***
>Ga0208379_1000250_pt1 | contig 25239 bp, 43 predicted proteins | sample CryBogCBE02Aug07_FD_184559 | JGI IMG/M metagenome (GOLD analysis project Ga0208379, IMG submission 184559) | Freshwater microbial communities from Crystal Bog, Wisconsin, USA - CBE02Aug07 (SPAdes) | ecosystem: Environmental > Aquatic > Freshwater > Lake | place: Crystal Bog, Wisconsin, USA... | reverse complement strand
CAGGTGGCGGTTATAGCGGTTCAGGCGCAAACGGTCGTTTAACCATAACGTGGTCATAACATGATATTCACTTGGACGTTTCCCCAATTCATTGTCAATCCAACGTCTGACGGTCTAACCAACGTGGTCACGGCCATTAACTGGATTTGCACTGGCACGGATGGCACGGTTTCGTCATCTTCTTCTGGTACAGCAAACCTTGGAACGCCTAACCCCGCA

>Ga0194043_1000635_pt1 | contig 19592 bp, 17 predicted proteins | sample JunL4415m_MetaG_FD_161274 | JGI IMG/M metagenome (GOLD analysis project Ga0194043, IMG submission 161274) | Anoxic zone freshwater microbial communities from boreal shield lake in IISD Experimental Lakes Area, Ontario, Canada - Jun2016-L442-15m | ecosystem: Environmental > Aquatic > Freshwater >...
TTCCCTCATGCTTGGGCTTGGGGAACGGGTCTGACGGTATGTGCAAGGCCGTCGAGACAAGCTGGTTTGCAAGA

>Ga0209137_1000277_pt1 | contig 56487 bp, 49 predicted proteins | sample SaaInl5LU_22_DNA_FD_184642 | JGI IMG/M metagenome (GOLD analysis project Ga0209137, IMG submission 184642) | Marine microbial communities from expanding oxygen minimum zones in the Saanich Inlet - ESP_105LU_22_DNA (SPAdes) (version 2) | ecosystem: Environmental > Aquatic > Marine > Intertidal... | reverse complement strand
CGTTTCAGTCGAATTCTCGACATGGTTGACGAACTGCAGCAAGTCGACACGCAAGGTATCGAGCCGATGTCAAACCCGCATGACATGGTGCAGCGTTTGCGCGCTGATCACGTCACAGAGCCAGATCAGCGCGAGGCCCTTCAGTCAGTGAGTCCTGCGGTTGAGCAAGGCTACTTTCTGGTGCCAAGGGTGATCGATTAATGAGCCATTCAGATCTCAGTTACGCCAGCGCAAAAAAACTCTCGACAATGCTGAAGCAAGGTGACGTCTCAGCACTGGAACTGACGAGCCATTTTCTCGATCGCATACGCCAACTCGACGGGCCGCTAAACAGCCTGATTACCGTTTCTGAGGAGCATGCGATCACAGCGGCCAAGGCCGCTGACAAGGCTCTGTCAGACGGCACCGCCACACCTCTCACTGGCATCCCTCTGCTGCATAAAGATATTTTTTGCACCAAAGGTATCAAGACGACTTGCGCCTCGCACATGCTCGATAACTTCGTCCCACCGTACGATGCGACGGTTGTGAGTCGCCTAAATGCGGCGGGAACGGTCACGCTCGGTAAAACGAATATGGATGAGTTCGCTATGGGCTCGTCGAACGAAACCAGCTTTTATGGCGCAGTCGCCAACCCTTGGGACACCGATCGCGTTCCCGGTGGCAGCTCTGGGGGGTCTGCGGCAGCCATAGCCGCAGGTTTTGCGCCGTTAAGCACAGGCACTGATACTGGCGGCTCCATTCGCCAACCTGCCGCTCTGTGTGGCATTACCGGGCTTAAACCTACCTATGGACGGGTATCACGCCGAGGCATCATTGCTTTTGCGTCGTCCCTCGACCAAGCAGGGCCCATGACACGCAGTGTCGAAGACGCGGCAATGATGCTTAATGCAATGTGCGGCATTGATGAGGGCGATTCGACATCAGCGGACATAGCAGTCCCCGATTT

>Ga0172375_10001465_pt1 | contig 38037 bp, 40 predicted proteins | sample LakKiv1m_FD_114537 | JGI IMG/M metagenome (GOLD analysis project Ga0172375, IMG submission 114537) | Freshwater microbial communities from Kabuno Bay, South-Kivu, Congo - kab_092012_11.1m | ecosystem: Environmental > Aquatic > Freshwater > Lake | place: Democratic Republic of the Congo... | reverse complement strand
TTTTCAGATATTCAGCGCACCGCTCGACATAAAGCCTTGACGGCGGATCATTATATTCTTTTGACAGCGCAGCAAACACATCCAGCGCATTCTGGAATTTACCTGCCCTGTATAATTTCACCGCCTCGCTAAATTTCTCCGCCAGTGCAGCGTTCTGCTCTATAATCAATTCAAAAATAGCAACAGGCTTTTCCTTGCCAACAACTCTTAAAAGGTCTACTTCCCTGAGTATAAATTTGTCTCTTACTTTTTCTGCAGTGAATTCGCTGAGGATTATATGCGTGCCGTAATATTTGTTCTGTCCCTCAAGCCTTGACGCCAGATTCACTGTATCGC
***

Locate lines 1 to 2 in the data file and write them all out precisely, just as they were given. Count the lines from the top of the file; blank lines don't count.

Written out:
>Ga0208379_1000250_pt1 | contig 25239 bp, 43 predicted proteins | sample CryBogCBE02Aug07_FD_184559 | JGI IMG/M metagenome (GOLD analysis project Ga0208379, IMG submission 184559) | Freshwater microbial communities from Crystal Bog, Wisconsin, USA - CBE02Aug07 (SPAdes) | ecosystem: Environmental > Aquatic > Freshwater > Lake | place: Crystal Bog, Wisconsin, USA... | reverse complement strand
CAGGTGGCGGTTATAGCGGTTCAGGCGCAAACGGTCGTTTAACCATAACGTGGTCATAACATGATATTCACTTGGACGTTTCCCCAATTCATTGTCAATCCAACGTCTGACGGTCTAACCAACGTGGTCACGGCCATTAACTGGATTTGCACTGGCACGGATGGCACGGTTTCGTCATCTTCTTCTGGTACAGCAAACCTTGGAACGCCTAACCCCGCA